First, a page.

Sunday, July 20, 2003

Kicking to the Surface

It's been a tough week this week, much of it self-imposed. I've been busy at work (good busy), and busy (bad busy) disliking the 5+ pounds that have crept back onto my body in the last 2 months. The combination of the two had only contributed to the stress I've had surrounding the triathalon (held today) that I registered for about a month ago. A month ago, I was still optimistic that I would turn the tide of bad habits and start eating better and swimming and running more. That didn't happen. It's such a vicious circle: I feel bad physically and emotionally, and so I don't feel up to being healthy, so don't exercise and eat poorly, which makes me feel worse, and so on and so on. It's a hard cycle to break.

I've been browsing local blogs recently via Seablogs, and found one that someone had started after losing 20 pounds. Her blog states that if she could do it, anyone can, and this site is to help those who want to become healthier. I found myself really disliking this woman. I've wanted to lose 20 pounds for over 15 years now, and I don't want to think about what a failure I must be for not having done it. After all, it's so easy to this person, I must be a real loser to have not been able to do this. It's not her fault, though. She might really help someone with this site (I might be that someone), but she is probably helping herself most of all. It's probably a great reminder to her of her success, and will help to keep her on track when she's having a tough week. And it's not really as easy as it seems while reading it, I'm sure. I also realized that when I talk about going on a long run or bike ride, I might inspire that same resentment. But I find that by writing about a good, tough run or ride reminds me how much I like it and much it's worth getting out of bed in the morning. I'm very good at sitting around disliking the unfit side of myself; I'd rather remind myself of what I like about the fit side of myself (there are always both sides, sometimes one is much easier to see than the other).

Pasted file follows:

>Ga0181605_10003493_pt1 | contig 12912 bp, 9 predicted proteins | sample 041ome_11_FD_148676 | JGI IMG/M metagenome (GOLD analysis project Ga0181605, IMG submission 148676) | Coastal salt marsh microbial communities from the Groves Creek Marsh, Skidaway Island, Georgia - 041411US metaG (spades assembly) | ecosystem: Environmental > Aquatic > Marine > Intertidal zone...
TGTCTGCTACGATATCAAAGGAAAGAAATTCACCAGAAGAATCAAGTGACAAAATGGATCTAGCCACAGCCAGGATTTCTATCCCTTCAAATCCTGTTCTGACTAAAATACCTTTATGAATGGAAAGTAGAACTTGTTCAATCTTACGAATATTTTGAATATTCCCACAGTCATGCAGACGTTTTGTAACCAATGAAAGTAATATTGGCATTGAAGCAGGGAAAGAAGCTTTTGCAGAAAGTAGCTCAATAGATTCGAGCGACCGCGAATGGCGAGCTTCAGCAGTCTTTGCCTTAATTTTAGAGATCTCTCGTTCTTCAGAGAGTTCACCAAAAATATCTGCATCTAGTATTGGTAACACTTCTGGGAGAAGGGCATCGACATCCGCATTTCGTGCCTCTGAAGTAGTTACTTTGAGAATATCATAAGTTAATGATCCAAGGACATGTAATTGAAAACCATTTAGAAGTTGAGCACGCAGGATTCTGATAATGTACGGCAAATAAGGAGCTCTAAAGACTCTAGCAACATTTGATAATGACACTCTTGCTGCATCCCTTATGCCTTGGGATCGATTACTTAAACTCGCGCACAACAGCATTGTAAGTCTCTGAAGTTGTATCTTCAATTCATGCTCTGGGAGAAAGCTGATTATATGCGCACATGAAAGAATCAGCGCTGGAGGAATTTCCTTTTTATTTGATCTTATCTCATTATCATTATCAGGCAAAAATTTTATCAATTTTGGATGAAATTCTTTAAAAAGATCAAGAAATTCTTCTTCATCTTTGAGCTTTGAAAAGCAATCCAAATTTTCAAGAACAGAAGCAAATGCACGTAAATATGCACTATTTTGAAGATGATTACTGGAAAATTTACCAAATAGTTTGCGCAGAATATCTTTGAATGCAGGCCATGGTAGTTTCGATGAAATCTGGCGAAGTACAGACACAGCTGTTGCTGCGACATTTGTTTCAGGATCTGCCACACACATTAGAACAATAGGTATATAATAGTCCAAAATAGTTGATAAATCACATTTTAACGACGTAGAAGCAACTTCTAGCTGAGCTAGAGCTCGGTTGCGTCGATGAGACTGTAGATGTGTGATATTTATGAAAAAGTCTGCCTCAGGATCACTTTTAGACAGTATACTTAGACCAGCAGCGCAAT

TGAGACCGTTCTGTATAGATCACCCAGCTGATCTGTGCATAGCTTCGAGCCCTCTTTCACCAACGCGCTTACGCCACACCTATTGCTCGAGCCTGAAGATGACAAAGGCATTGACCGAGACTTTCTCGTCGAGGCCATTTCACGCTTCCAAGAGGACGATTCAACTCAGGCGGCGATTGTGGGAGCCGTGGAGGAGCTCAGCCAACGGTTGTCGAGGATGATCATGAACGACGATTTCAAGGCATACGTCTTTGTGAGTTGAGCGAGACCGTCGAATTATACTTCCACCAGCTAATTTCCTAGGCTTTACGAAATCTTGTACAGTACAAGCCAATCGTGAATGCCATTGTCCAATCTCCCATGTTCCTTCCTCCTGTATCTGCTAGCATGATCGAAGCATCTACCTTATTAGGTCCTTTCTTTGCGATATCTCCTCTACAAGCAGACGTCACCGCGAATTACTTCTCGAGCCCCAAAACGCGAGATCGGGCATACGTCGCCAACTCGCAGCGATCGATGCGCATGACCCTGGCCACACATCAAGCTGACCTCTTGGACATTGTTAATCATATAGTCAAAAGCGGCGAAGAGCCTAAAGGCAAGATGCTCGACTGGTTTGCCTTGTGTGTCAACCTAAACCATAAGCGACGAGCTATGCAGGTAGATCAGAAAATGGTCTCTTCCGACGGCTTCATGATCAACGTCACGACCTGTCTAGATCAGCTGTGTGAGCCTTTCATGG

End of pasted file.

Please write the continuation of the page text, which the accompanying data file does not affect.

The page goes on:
So, I ran a triathalon today. I ran a great triathalon today. Despite not having swum much recently (and for the first time in my limited tri experience, the swim was my weakest part of the race), I felt great and did well. It's been 6 years since I have run in a triathalon, and it's good to know how much stronger and faster I am now than I was then. I knew that I would bike faster; I've never biked as much as I've been riding this summer. But I also ran a faster 5K after 1/2 mile swim and 12 mile bike ride than I could have run fresh 5 years ago. This may cause some resentment, and yes, I may be boastful and obnoxious, but I feel good, and I want to remember how this feels. Because running a triathalon or a marathon isn't about one big day, it's about all those days when you didn't really feel like running, but got a few miles in, or wanted to sleep in, and instead got up and into the pool. It's about those little decisions, which make habits, which make a difference. Or so I try to keep telling myself.


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